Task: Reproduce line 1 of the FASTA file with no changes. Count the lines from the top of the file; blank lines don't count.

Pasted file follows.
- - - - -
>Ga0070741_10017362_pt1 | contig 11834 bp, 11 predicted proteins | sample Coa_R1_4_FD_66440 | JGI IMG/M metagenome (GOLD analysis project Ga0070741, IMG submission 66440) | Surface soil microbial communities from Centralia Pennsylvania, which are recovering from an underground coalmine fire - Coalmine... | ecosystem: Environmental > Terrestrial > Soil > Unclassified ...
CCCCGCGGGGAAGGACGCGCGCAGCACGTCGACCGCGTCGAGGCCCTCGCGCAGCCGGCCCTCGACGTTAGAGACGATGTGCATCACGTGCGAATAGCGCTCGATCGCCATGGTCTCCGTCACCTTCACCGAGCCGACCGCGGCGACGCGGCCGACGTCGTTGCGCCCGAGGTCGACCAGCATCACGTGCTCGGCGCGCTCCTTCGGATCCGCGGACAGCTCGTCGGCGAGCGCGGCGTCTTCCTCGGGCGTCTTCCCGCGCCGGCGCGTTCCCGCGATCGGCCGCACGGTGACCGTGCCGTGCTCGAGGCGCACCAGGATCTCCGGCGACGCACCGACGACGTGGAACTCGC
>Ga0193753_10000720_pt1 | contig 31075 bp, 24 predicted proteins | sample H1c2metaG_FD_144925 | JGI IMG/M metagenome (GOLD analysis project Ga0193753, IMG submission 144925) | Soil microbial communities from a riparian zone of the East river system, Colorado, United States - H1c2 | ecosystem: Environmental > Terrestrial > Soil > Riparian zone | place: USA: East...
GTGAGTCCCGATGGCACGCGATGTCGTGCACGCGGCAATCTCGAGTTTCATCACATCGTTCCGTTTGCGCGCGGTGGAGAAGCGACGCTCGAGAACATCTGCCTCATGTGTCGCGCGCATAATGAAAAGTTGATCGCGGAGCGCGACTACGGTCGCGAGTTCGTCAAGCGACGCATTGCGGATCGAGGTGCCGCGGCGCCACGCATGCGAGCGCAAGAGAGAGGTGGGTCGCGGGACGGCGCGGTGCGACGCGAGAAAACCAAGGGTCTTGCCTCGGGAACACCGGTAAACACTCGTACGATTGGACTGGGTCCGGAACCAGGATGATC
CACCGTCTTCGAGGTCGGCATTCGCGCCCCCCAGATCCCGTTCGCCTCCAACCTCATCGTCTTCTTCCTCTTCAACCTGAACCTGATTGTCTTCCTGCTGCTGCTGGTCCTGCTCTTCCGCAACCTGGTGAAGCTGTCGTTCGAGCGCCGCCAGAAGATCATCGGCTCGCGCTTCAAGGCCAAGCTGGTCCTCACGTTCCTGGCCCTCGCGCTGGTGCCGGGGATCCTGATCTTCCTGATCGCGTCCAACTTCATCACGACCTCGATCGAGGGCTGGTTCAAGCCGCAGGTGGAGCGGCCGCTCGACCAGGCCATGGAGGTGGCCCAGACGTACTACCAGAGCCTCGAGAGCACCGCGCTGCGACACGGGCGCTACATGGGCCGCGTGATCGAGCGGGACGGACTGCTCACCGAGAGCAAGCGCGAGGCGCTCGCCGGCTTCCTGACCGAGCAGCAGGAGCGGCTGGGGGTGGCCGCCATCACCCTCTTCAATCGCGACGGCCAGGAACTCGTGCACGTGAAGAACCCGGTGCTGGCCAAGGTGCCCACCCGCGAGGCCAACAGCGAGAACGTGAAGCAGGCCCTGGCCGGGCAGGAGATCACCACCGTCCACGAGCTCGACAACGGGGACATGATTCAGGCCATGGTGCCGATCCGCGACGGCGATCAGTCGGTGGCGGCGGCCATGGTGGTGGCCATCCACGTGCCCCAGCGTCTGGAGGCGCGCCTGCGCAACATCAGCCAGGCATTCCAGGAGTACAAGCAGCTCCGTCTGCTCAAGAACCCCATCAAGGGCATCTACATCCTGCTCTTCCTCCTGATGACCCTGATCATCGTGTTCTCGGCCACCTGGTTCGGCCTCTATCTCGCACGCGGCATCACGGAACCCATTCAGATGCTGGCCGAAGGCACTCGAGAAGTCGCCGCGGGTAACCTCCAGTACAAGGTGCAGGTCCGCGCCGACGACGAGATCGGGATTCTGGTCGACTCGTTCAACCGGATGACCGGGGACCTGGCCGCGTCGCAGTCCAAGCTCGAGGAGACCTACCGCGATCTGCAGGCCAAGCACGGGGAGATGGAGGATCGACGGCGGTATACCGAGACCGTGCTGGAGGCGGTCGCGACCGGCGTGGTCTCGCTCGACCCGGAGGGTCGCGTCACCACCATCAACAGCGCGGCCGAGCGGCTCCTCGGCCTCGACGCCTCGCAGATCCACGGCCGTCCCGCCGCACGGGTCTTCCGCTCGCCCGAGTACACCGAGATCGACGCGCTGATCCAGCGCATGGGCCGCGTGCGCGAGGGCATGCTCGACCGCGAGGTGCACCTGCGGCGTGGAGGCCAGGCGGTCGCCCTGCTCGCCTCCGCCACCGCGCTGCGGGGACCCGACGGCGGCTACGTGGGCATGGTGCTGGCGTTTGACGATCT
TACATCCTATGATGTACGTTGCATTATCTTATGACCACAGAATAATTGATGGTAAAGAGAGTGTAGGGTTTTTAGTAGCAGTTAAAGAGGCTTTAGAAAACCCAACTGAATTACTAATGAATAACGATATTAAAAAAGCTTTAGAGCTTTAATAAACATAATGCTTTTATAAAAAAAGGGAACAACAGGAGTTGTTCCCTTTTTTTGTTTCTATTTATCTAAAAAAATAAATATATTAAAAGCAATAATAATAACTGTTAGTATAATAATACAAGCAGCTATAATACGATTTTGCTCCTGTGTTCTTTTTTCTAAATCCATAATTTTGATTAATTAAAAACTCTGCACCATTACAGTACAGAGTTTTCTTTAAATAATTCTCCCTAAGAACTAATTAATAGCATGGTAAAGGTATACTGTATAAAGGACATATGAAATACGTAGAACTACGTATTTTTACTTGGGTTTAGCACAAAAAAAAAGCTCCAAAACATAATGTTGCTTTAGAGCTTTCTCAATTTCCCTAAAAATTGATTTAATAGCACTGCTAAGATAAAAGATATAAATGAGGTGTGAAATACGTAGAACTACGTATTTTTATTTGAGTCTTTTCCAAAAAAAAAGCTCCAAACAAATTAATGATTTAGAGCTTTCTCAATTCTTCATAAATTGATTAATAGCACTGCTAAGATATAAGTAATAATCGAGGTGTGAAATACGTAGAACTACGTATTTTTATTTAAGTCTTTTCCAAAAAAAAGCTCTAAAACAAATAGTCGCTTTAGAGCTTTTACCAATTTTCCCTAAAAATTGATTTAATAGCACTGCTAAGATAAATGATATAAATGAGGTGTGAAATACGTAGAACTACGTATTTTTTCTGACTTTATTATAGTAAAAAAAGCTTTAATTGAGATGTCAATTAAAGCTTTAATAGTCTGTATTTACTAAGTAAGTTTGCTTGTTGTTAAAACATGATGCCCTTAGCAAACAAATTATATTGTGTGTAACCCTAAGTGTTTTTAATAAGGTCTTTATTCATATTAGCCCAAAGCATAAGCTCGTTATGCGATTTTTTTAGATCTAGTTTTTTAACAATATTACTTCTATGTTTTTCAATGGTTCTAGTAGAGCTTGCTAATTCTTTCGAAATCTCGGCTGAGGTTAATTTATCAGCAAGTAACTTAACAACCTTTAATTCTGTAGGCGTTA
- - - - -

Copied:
>Ga0070741_10017362_pt1 | contig 11834 bp, 11 predicted proteins | sample Coa_R1_4_FD_66440 | JGI IMG/M metagenome (GOLD analysis project Ga0070741, IMG submission 66440) | Surface soil microbial communities from Centralia Pennsylvania, which are recovering from an underground coalmine fire - Coalmine... | ecosystem: Environmental > Terrestrial > Soil > Unclassified ...